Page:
If the brown paper doesn’t work for you (I know that as a child I wouldn’t be best pleased with plain brown!) then you can always reuse paper from previous years. Our family has a small stash of wrapping paper that has already been used once.

  • Don’t send cards with glitter on them

I didn’t realise how many cards have glitter on them! If you put into action any of these tips then please make it this one. Glitter is non-biodegradable which means that the whole card won’t be able to be recycled. At the rate trees are being cut down it’s essential that we decrease the demand for paper buy recycling what we already have!

  • Don’t send cards to people you barely know

Linking to the previous advice – don’t send cards to people you barely know! If I was to receive a card from my great-uncle’s girlfriend’s son I wouldn’t really care about it. Only send cards to people you know and if they are close family then make it! It’s so special to receive a card that you know someone had spent time making. No big, fancy card can beat it!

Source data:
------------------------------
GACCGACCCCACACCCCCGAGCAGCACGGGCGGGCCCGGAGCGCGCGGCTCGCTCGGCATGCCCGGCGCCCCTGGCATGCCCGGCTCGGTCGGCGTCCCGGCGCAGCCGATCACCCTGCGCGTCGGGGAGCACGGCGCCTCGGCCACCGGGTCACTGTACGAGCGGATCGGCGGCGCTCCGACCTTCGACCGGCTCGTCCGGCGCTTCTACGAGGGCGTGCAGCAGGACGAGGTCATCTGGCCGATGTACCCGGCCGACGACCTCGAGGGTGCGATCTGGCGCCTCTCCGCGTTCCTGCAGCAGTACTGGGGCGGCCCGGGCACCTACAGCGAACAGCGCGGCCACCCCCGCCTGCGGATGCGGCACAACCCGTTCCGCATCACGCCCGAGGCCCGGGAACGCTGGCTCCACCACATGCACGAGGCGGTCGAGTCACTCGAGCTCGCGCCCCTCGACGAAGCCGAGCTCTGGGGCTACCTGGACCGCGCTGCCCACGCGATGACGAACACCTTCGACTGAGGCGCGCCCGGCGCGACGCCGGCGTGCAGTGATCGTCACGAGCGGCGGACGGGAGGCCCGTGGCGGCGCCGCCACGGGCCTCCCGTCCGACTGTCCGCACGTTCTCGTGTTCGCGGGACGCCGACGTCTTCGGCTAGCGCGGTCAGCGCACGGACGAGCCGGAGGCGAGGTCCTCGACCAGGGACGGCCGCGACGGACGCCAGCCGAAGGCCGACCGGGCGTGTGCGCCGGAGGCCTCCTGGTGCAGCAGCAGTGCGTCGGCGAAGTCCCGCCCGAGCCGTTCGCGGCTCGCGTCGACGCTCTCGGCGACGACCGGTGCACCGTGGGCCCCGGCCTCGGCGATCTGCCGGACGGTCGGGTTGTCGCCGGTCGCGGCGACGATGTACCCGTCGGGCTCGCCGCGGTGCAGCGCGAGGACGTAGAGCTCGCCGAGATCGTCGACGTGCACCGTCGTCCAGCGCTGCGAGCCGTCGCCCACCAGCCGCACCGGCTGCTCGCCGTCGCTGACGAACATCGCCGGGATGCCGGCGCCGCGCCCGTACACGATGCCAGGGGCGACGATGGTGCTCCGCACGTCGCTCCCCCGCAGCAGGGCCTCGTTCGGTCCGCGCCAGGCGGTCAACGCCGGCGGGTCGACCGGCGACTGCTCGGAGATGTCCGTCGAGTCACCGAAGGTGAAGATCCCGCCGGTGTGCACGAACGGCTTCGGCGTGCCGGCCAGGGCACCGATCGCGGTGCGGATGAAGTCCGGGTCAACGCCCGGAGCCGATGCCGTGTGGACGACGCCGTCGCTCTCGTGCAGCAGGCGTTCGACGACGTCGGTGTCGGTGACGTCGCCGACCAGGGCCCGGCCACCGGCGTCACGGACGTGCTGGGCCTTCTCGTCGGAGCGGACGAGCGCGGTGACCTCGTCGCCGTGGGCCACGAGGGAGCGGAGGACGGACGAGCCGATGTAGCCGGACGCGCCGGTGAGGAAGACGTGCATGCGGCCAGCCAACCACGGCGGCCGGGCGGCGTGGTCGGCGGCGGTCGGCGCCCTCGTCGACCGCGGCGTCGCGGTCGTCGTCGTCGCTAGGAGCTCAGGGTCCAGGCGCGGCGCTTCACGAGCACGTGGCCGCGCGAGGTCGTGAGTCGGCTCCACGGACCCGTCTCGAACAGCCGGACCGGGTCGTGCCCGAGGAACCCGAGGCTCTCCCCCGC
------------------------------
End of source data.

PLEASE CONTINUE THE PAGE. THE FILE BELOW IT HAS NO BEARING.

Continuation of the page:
• Shop locally/at independent stores

Knowing where your presents come from adds a reassurance that you don’t get when you buy at retail parks. Supporting your local economy is a really important investment and will return is different forms such better public services and more books in the library!

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It’s really important to reduce waste at Christmas but the season is already stressful enough. I hope that these tips are easily achievable and don’t add any weight on your shoulders! Sometimes I can sit down and feel peaceful though throughout most of the week it’s a rush of school, theatre, blogging, social events, cooking, cleaning and the anticipation of the weekend. There is clarity but there isn’t much relaxation!

How are you going to spend Christmas? Do you find that the effort you go to pre-Christmas is ever rewarded?